This 31 Dec 2020 dated Act (a Brexit Law) implements the Trade and Cooperation Agreement (TCA – a free trade deal) that was agreed with the European Union (EU) in the closing days of 2020. Here
I wrote blog posts earlier on the content of the TCA. The primary purpose of the TCA is to reduce tariffs and to deal with Customs and VAT in relation to GB-EU trade from 1st Jan 2021.
The Future Relationship Act 2020 also implements the Agreement on Nuclear Cooperation and the Agreement on Security Procedures for Exchanging and Protecting Classified Information, as agreed between the UK and the EU.
S.29 gives the general implementation –
Existing domestic law has effect on and after the relevant day with such modifications as are required for the purposes of implementing in that law the Trade and Cooperation Agreement or the Security of Classified Information Agreement so far as the agreement concerned is not otherwise so implemented and so far as such implementation is necessary for the purposes of complying with the international obligations of the United Kingdom under the agreement.
S.31 gives the implementing power –
(1) A relevant national authority may by regulations make such provision as the relevant national authority considers appropriate—
(a) to implement the Trade and Cooperation Agreement, the Nuclear Cooperation Agreement, the Security of Classified Information Agreement or any relevant agreement, or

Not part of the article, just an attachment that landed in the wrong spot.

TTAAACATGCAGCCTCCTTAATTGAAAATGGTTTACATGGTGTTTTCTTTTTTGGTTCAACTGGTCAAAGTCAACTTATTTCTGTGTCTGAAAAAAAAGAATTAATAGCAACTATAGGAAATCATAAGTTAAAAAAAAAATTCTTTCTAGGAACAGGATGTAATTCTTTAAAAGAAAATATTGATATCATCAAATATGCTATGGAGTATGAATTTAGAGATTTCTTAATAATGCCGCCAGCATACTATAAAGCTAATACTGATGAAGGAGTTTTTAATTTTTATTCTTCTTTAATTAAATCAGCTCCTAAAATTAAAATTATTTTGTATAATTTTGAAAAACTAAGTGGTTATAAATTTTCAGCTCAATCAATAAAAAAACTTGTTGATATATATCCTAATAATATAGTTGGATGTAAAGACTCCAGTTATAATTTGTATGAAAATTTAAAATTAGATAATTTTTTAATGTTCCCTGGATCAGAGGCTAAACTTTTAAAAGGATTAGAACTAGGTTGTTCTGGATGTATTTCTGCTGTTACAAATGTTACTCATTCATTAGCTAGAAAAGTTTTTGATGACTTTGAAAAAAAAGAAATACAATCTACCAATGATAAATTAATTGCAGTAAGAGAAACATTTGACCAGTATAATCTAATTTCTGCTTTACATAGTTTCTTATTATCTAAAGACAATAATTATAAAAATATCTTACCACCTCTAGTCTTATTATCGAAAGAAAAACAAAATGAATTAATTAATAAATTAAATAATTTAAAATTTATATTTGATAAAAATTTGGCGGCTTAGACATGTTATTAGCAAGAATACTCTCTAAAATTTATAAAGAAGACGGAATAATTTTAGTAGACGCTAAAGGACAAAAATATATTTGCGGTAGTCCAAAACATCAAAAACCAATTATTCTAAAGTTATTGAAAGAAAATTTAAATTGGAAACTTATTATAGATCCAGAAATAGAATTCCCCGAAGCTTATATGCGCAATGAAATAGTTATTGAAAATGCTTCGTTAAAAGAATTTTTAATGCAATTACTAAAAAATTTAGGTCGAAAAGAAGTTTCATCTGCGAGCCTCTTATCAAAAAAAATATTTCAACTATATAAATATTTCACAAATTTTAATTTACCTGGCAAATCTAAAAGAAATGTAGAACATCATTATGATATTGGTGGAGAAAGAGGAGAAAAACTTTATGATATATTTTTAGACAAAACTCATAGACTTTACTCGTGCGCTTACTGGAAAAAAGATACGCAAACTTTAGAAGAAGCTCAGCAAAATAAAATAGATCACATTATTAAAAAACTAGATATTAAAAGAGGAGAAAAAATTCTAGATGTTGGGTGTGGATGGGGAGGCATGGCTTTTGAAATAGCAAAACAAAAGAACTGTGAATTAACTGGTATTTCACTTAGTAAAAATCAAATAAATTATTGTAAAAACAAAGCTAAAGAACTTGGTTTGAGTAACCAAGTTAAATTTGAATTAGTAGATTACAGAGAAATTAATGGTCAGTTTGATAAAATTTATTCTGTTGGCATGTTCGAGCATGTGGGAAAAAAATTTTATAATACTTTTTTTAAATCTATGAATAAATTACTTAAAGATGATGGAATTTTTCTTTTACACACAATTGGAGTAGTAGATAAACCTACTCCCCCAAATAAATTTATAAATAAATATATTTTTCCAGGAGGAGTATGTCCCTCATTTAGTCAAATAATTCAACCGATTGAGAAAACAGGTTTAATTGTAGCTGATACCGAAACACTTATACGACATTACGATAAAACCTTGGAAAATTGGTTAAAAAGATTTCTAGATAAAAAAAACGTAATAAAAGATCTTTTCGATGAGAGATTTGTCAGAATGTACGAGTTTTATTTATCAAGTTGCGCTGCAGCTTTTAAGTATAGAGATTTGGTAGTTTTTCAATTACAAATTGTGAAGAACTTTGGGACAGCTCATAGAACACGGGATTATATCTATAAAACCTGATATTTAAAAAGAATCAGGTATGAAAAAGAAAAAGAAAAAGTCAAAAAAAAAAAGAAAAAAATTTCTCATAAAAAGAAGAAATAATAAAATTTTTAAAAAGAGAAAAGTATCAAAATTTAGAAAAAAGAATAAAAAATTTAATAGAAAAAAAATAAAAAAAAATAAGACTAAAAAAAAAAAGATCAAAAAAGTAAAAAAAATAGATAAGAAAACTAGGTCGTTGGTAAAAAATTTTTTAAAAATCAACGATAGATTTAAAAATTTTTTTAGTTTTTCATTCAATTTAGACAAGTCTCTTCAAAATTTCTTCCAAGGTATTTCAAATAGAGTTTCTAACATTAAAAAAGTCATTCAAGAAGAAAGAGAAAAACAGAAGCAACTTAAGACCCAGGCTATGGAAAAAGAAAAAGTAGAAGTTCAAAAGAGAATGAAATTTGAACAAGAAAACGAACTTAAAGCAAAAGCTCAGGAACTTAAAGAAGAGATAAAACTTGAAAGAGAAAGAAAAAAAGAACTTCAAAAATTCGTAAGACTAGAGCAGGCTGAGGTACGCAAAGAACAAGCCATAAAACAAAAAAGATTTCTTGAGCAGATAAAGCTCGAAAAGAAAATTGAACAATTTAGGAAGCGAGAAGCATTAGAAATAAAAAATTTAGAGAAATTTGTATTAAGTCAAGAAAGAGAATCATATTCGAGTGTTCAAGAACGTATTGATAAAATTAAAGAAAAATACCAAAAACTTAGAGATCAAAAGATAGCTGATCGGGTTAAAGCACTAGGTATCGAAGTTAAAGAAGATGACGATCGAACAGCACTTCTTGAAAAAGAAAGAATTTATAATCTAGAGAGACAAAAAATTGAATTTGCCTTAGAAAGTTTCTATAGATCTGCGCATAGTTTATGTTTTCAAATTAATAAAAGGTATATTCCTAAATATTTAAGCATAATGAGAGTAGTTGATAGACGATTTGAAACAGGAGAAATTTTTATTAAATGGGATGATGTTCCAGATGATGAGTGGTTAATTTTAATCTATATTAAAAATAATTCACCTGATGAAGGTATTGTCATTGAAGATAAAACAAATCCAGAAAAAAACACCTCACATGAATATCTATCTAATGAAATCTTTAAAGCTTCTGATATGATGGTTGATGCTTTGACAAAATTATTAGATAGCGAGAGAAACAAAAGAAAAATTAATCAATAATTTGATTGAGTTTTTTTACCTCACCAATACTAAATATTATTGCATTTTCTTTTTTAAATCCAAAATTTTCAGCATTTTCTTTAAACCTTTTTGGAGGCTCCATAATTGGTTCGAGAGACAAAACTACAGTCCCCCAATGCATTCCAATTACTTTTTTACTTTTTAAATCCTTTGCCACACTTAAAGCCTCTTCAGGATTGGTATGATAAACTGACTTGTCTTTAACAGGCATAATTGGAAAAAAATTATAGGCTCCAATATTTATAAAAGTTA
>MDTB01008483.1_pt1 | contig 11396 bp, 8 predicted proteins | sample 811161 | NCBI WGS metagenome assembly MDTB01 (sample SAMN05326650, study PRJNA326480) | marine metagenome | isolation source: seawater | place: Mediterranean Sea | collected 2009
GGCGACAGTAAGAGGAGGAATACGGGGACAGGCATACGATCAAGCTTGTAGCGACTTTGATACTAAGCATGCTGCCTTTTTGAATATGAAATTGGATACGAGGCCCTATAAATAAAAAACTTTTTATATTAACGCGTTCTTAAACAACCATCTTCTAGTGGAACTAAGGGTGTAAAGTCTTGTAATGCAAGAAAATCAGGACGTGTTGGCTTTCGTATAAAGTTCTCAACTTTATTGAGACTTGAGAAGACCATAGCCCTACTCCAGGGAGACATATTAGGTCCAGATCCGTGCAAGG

(b) otherwise for the purposes of dealing with matters arising out of, or related to, the Trade and Cooperation Agreement, the Nuclear Cooperation Agreement, the Security of Classified Information Agreement or any relevant agreement.
(2) Regulations under this section may make any provision that could be made by an Act of Parliament (including modifying this Act).
(3) Regulations under this section may (among other things and whether with the same or a different effect) re-implement any aspect of—
(a) the Trade and Cooperation Agreement,
(b) the Nuclear Cooperation Agreement,
(c) the Security of Classified Information Agreement, or
(d) any relevant agreement,
which has already been implemented (whether by virtue of this Act or otherwise).
(4) But regulations under this section may not—
(a) impose or increase taxation or fees,
(b) make retrospective provision,
(c) create a relevant criminal offence,
(d) amend, repeal or revoke the Human Rights Act 1998 or any subordinate legislation made under it, or
(e) amend or repeal the Scotland Act 1998, the Government of Wales Act 2006 or the Northern Ireland Act 1998 (unless the regulations are made by virtue of paragraph 27(b) of Schedule 5 to this Act or are amending or repealing any provision of those Acts which modifies another enactment).
(5) Subsection (4)(b) does not apply in relation to any regulations under this section which are for the purposes of replacing or otherwise modifying, or of otherwise making provision in connection with, the provision made by section 37(4) and (5).
Schedule 5 sets out the rules for regulations made under this Act (including specifics about the procedure to be followed).
Additionally, there are –
(1) powers re information exchange on non-food Product Safety
As part of the TCA, the UK and the EU agreed a Chapter on Technical Barriers to Trade (‘TBT’) and related annexes, including on medicinal products; motor vehicles, equipment and parts; and chemicals, as well as for organic products and wine.